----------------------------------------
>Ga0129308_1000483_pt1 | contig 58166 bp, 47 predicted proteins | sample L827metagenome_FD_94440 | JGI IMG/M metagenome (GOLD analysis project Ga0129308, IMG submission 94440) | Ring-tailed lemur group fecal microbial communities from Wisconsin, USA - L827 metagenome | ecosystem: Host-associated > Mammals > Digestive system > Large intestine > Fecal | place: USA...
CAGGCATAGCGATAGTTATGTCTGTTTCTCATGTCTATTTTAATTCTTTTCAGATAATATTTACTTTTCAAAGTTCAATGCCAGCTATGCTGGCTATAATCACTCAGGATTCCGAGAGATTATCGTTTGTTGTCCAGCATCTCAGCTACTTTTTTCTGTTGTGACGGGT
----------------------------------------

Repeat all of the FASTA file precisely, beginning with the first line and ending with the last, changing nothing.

>Ga0129308_1000483_pt1 | contig 58166 bp, 47 predicted proteins | sample L827metagenome_FD_94440 | JGI IMG/M metagenome (GOLD analysis project Ga0129308, IMG submission 94440) | Ring-tailed lemur group fecal microbial communities from Wisconsin, USA - L827 metagenome | ecosystem: Host-associated > Mammals > Digestive system > Large intestine > Fecal | place: USA...
CAGGCATAGCGATAGTTATGTCTGTTTCTCATGTCTATTTTAATTCTTTTCAGATAATATTTACTTTTCAAAGTTCAATGCCAGCTATGCTGGCTATAATCACTCAGGATTCCGAGAGATTATCGTTTGTTGTCCAGCATCTCAGCTACTTTTTTCTGTTGTGACGGGT